You might notice that your dog has hair mats that need brushing or clipping out. Common sites for hair mats are the armpits, groin, bottom, and behind the ears. If they are too tight or too large to comb out, don’t be tempted to try to use scissors to cut them off yourself. Sadly, dogs are quite commonly injured by well-meaning pet parents trying to have a go at cutting out a mat of fur. A better idea is to speak to your groomer or veterinarian who will be able to help. They may be able to show you how to use clippers to keep your dog mat-free between grooming sessions.
As you wet your dog’s coat, you might notice fleas or other crawly parasites running through the fur to avoid the water. If this is the case, check when their last flea treatment was given, and speak to your veterinarian for advice.
Lumps and bumps
It’s pretty common to find lumps and bumps on your dog while bathing them since you are in close contact with them and running your hands over them. Don’t panic if you notice a lump. There are many types, and not all are cancerous. Instead, let your veterinarian know what you have found, and they will arrange to give your dog a check over.
It’s certainly not unheard of that pet parents come across wounds when they bathe their dog. Minor injuries can be hard to spot, especially if your dog isn’t showing signs of pain and has long hair. If you do find a wound or other injury, be sure to call your veterinarian and get your dog an appointment.
Bath time is the perfect time to inspect your dog’s claws. If you notice any are ingrowing or too long, then it’s time to call the groomer or veterinarian to get them clipped. Remember, any claws that have grown into the skin or the pad will need to be treated by a veterinarian so that your dog can have pain relief and antibiotics if needed.
What bath products should I use?
Firstly, it’s vital to make sure that any products you intend to use on your dog’s skin or fur are intended for dog use. Human products can contain excessive perfumes or other chemicals and may irritate your dog’s skin.
If your dog has a skin condition diagnosed by a veterinarian, they may need a medicated shampoo. There are many different options, depending on your dog’s particular needs, so speak to your veterinarian about which would be best.
If you notice your dog is itchy or has red skin after a recent bath, they may be reacting to the shampoo you have used. If this is the case, avoid using that shampoo again and choose a hypoallergenic or sensitive skin shampoo. If you need advice, your veterinarian can help by recommending some options.
Can I put Febreze on my dog?
No, you absolutely cannot use Febreze on your dog or any other pet. Although safe to be used near to your pets, Febreze uses chemicals that should not be directly applied to your dog. These chemicals can irritate the skin and may lead to itchiness, rashes, or even infection. Dog-safe perfumes used by groomers are available to buy. However, if your dog smells bad, it might be time for bathtime – or to see a vet to find out why they smell so bad!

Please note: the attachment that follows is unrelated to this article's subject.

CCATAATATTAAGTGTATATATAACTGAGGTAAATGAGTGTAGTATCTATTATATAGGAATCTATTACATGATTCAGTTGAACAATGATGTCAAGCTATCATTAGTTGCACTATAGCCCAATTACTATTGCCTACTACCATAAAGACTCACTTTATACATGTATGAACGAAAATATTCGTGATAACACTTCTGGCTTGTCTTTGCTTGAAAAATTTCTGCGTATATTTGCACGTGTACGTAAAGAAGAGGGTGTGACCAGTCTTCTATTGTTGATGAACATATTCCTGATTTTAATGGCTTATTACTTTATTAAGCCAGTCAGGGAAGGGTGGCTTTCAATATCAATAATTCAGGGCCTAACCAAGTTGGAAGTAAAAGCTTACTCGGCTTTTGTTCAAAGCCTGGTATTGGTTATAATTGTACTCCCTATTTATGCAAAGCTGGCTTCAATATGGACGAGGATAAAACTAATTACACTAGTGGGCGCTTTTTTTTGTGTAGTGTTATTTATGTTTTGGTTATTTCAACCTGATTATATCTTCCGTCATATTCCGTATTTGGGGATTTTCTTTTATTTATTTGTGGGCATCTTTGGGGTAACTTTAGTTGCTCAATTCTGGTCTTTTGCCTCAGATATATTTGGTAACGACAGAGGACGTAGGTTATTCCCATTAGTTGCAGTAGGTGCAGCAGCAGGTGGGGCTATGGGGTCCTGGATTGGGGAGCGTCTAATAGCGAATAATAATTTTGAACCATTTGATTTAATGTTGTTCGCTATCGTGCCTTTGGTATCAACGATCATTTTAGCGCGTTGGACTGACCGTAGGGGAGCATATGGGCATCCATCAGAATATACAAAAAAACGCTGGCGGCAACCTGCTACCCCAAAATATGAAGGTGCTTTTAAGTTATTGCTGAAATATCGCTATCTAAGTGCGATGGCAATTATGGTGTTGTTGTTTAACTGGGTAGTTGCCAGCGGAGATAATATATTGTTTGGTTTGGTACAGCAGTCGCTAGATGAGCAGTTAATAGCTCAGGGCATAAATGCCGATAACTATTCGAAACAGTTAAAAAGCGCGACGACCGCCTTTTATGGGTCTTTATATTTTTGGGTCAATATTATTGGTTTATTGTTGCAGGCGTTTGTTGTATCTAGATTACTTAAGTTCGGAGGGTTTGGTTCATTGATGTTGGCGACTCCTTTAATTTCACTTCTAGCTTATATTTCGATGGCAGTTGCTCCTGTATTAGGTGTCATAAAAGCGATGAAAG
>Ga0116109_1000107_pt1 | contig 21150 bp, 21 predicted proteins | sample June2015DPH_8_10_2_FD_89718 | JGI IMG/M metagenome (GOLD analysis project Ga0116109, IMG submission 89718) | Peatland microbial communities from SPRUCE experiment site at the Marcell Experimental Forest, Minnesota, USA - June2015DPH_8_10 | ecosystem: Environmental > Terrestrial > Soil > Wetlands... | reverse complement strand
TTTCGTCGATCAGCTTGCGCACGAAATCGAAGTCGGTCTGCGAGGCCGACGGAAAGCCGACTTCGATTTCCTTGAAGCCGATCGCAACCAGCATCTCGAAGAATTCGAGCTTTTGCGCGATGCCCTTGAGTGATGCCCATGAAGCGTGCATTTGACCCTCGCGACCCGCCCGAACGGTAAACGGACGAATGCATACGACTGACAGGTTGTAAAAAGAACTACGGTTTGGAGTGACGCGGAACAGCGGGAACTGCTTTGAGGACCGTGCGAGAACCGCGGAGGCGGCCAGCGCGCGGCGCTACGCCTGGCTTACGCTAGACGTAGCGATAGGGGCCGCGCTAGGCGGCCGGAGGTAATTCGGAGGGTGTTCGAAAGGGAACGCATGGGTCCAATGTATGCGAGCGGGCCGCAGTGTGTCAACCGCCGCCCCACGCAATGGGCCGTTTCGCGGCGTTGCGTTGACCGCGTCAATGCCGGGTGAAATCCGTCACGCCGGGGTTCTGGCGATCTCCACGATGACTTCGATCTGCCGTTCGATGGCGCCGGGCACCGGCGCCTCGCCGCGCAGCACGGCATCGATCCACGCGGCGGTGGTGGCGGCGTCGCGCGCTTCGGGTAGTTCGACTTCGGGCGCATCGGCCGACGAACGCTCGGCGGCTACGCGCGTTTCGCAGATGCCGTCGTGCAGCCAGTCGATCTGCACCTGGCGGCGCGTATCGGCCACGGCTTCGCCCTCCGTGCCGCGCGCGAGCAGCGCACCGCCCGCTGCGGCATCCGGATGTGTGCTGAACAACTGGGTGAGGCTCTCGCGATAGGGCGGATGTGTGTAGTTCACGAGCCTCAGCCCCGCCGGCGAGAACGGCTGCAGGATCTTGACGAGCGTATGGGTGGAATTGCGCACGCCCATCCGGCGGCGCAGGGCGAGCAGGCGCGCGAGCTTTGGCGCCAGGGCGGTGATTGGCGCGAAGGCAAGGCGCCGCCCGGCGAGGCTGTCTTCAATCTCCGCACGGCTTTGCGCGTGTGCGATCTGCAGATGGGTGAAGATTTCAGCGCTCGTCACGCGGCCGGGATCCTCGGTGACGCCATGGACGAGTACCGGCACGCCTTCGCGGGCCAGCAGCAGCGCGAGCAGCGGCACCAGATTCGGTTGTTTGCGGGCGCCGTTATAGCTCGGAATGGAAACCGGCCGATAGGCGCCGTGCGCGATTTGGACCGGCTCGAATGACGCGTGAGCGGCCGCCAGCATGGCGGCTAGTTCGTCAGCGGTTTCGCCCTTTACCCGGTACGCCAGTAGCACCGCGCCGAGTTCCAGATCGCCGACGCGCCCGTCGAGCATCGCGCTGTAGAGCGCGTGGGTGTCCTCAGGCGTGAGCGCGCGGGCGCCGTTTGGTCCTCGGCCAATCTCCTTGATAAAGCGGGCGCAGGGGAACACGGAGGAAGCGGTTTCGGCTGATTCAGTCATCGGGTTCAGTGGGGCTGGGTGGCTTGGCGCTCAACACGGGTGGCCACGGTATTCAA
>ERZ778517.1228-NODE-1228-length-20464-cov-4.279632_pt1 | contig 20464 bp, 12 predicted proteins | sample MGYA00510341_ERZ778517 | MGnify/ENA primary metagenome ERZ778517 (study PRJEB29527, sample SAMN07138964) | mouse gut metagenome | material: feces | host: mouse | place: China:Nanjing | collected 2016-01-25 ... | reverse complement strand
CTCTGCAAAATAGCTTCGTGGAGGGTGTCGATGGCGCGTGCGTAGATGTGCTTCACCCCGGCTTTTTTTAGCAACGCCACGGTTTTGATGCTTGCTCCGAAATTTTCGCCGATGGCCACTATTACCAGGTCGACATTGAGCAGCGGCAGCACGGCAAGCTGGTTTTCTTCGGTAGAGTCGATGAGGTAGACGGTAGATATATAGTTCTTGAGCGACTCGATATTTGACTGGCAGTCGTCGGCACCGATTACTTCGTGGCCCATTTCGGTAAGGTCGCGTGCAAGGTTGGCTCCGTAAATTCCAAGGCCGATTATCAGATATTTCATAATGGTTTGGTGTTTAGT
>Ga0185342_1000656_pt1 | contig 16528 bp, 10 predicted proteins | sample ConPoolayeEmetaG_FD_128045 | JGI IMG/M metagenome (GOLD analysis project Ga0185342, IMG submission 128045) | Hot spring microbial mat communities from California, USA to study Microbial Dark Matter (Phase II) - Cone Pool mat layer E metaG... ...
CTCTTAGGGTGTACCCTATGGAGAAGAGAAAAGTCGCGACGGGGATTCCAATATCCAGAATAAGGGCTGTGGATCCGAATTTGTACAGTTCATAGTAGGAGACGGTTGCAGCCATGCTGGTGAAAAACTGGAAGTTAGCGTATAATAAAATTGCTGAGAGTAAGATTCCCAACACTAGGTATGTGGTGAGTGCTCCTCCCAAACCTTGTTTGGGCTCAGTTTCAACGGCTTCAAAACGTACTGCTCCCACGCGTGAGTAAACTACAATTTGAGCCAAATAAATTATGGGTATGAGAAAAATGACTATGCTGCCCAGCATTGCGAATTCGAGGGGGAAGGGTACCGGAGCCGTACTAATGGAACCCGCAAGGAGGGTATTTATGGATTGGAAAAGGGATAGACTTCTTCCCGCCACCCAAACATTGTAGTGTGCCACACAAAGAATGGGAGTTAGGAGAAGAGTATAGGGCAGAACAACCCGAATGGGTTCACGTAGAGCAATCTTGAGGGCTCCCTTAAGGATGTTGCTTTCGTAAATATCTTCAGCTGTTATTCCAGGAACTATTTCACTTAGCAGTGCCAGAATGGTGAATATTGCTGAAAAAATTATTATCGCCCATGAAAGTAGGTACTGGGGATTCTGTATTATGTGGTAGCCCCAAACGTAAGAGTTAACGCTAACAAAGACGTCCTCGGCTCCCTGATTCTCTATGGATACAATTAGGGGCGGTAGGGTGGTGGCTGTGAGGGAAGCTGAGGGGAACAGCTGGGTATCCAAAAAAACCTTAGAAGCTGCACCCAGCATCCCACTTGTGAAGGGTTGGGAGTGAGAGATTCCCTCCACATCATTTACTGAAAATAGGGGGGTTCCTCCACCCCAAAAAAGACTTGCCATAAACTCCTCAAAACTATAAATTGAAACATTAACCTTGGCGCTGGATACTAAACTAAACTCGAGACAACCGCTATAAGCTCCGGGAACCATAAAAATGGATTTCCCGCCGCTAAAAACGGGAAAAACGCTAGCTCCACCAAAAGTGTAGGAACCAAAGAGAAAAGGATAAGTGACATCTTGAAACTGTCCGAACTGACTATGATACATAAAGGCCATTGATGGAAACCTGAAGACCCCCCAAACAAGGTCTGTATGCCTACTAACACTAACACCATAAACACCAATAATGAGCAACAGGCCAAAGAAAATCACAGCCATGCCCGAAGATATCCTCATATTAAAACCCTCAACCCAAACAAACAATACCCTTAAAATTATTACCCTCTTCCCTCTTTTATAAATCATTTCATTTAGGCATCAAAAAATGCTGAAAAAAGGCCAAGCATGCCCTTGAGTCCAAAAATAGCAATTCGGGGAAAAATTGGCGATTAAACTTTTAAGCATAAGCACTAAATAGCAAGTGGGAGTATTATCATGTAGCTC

Do dogs prefer warm water baths or cold water baths?
Of course, we can’t ask dogs whether they prefer a warm-water or cold-water bath, and individual dogs may vary. However, your dog is least likely to react negatively to a bath if it is at their body temperature or slightly lower. If you have a baby bath thermometer, you should aim for around 98-99 degrees Fahrenheit (37C). This should feel slightly warm, but not hot, to the skin. Be cautious. If you use water that is too hot, you risk causing painful burns.
Why is my dog still stinky after a bath?
If your dog is nice and clean from a bath, but you still notice a smell, it could be worth speaking to your veterinarian. While it is normal to notice a particular wet dog smell while your dog’s coat is drying, unpleasant odors shouldn’t persist. Full anal glands, bad teeth, and ear and skin infections can cause a persistent smell that doesn’t improve after your pup has had a bath. If you think your dog is still stinky even though they’ve had a good wash, make an appointment for them to be checked over by your vet.
What causes wet dog smell?
It can be frustrating when your dog still seems stinky after a bath, but this is normal while they are drying. When your dog is wet, the smell comes from a combination of natural oils, bacteria, and yeast. The smell occurs as the moisture in the fur evaporates. It is important to remember that these microorganisms and the oils in the skin are vital for keeping your dog’s skin healthy, so don’t be tempted to scrub extra hard or bathe them more frequently to try to remove them.
Every dog needs a bath occasionally, but the key is to use appropriate, dog-safe products and not to bathe them too frequently. Remember that a lot of dirt in the coat can be brushed out when the coat is dry, so save bath time for when it’s absolutely necessary.